The US Navy hosted a virtual industry day to keep up development on its Hammerhead maritime mine.
16 companies attended it, which allows the future weapon to remain part of the rapid-acquisition program and to progress, regardless of COVID-19.
The Hammerhead maritime mine would be an offensive mining system, that would lay in an unmanned underwater vehicle and then simply wait for enemy submarines.
The core of the Hammerhead is the MK 54 lightweight torpedo as its effector, and an entire system would be built around that torpedo: a mooring module; an energy module; a sensor module; a command, control, signal processing and decision module; and a communications module; as well as associated support facilities and equipment and shipping containers.
This is all described in the synopsis, published on the SAM government website.
“The Hammerhead is designed to deploy from an unmanned underwater vehicle and detect, classify and destroy anti-submarine warfare assets. The day’s objective was to improve industry’s understanding of the Hammerhead program and accelerate the design, development, and production of the system,” the Naval Sea Systems command news release read.
The industry day, noted PEO USC (Program Executive Office Unmanned and Small Combatants) Rear Adm. Casey Moton, should “stress the importance of the program to the fleet – they want it today, they need it today. … We’re still going to deliver the mission-essential capability, so it’s important that we proceed.”
Moton said the Hammerhead program is designated both a Middle Tier Acquisition Rapid Prototyping Program and a Navy Maritime Accelerated Acquisition, reflecting the urgent need for the capability the system promises to bring.
“We’re looking for industry feedback,” said Capt. Danielle George, program manager, Mine Warfare Programs (PMS 495). “That’s how we’re going to be successful” in meeting the program’s aggressive schedule to deliver this new capability to the fleet.”
Chief of Naval Operations Mine Warfare branch Capt. Samuel Davis, resource sponsor for the program, said, “The Hammerhead program will bring important capabilities to the Fleet, and we look forward to its development and fielding.”
The final Hammerhead prototype solicitation is to be published later in 2020, and the industry will then have 4 weeks to submit their full proposals for the system. Then for the Fiscal Year 2021 it is expected to award a contract for an expected quantity of 30 prototypes, and then the on-duty full version of the system needs to be ready by the end of Fiscal Year 2023.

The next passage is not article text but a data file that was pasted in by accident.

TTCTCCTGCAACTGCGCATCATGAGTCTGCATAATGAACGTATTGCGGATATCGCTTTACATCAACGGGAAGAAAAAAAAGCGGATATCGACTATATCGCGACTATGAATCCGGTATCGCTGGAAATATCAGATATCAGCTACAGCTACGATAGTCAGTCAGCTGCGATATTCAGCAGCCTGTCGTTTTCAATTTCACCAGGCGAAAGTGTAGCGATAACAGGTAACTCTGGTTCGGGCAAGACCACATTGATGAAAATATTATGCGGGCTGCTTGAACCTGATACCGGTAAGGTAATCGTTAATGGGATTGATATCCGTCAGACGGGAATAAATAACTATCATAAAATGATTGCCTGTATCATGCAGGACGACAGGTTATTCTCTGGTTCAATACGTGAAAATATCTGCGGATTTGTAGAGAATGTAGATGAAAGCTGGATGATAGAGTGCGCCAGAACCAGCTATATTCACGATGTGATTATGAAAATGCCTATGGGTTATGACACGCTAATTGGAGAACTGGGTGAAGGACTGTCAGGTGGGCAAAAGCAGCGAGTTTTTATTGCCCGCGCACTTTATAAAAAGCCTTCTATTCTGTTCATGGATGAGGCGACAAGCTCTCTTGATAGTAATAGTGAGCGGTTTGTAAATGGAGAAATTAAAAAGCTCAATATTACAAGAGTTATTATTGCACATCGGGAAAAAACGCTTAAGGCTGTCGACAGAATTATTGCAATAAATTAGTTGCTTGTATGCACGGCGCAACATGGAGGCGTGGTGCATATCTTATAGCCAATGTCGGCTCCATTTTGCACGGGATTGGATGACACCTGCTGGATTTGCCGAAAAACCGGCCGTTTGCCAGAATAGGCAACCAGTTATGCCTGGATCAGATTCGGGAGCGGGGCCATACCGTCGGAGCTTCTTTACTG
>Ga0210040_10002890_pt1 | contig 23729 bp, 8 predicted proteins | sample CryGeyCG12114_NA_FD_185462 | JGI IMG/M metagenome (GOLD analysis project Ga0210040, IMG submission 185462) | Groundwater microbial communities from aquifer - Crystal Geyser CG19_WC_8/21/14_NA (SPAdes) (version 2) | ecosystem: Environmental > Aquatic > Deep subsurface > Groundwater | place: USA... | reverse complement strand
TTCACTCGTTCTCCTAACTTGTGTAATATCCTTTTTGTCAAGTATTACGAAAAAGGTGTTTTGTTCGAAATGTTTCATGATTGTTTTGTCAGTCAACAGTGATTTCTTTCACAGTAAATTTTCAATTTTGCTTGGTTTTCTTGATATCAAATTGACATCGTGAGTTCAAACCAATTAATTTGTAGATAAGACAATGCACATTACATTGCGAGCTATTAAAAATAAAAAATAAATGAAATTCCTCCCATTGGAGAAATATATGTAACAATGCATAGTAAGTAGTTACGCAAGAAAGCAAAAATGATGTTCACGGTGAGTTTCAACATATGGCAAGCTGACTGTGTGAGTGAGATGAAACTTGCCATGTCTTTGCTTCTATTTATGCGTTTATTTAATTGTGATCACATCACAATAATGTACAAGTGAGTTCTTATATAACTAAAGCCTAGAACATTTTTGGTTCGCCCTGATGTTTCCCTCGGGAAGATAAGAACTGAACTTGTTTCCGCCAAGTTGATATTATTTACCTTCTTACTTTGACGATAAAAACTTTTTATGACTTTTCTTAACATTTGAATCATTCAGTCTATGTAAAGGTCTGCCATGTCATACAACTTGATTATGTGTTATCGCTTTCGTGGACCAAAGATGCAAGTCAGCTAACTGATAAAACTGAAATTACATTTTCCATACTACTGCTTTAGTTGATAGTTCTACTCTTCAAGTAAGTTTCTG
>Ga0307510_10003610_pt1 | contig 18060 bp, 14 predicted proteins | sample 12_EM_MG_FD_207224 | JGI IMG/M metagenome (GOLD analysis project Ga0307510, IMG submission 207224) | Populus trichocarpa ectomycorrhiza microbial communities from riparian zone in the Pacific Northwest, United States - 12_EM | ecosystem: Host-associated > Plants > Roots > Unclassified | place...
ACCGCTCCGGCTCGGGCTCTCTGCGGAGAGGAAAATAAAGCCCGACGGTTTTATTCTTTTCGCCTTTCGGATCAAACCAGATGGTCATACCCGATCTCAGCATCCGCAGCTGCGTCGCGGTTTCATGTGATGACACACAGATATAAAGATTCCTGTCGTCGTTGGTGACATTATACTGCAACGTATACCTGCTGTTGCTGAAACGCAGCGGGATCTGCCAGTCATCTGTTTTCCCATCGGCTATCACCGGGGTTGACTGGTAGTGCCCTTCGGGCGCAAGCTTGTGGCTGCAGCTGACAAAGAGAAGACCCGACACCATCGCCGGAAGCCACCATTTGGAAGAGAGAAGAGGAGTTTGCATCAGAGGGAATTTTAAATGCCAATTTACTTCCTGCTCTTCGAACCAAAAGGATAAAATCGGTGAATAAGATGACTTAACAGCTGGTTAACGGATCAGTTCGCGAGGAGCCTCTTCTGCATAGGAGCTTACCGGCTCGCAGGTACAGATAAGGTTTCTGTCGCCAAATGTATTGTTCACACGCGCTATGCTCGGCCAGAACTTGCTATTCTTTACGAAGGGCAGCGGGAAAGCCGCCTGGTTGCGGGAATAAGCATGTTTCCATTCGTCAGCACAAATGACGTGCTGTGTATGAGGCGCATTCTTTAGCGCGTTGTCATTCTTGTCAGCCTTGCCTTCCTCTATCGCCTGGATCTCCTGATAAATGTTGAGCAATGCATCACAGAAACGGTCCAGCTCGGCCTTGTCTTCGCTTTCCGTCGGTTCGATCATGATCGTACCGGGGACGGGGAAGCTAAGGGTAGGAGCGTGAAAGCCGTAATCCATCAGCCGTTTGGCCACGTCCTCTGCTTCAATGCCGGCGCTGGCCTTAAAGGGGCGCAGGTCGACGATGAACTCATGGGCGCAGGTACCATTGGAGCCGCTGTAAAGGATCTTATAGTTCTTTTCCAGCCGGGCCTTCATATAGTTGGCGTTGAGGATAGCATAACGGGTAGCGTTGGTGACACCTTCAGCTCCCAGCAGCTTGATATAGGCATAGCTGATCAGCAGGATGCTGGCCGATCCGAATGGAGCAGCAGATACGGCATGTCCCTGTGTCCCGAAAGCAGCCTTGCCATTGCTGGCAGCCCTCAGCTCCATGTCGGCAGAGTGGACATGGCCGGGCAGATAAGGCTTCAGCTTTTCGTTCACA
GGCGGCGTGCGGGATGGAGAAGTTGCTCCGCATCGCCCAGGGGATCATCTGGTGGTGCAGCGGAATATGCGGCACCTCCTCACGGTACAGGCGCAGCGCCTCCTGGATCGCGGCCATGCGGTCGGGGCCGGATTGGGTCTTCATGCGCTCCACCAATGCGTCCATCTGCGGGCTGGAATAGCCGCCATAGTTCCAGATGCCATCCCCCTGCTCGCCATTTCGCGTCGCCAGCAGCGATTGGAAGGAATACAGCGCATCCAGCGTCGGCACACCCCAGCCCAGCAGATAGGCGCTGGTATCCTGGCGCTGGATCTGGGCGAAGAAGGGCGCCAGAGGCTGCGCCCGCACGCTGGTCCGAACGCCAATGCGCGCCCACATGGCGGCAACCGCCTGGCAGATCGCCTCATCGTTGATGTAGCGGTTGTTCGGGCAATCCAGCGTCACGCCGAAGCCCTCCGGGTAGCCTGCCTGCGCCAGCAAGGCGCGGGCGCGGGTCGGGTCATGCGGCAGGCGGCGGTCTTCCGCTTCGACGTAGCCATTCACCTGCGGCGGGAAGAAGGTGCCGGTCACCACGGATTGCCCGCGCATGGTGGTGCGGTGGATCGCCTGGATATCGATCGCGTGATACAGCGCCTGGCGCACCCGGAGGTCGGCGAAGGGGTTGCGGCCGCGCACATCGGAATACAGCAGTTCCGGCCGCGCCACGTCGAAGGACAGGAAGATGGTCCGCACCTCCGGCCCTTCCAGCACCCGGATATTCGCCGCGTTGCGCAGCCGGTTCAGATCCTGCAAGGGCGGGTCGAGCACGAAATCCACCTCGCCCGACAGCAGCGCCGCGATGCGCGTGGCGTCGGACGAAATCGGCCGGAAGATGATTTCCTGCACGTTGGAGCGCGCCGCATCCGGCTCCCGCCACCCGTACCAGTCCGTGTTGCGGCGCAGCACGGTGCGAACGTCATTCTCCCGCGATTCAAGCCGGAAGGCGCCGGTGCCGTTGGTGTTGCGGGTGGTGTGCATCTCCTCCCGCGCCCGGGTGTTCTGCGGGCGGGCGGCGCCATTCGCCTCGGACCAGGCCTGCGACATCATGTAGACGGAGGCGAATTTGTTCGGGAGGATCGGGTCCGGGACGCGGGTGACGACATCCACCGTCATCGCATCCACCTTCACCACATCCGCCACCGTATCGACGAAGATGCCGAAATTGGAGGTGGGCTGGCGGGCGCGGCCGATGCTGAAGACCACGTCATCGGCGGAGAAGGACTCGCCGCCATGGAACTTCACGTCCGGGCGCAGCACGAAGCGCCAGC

“A resurgence in mining has taken place for the past few years as the Navy goes to the [National Defense Strategy]. However, we’re trying to pivot smartly, deliver the capability the warfighter needs as quickly as we can, so we’re trying to use whatever authorities are there, whatever things we can,” Sam Taylor, the senior leader for mine warfare within the Program Executive Office for Unmanned and Small Combatants, said at a conference in 2019.
“As I said, Hammerhead is an MAA, and we’re looking at other tools in the toolbox to accelerate that delivery even more.”
Since Taylor said that, a request for information was released in December 2019, then in March a solicitation for the program was published, and then the industry day was supposed to take place on March 23rd, but was made online and took place in April.
The US Navy has been working on improving its mine arsenal for a while now, as in 2018 it introduced improvements to its Quickstrike family of air-delivered mines. It also has programs for clandestinely delivered mines that would be deployed by manned submarines and unmanned underwater vehicles, including Hammerhead, the Mk 68 Clandestine Delivered Mine (CDM) and the Mk 67 Submarine Launched Mobile Mine.
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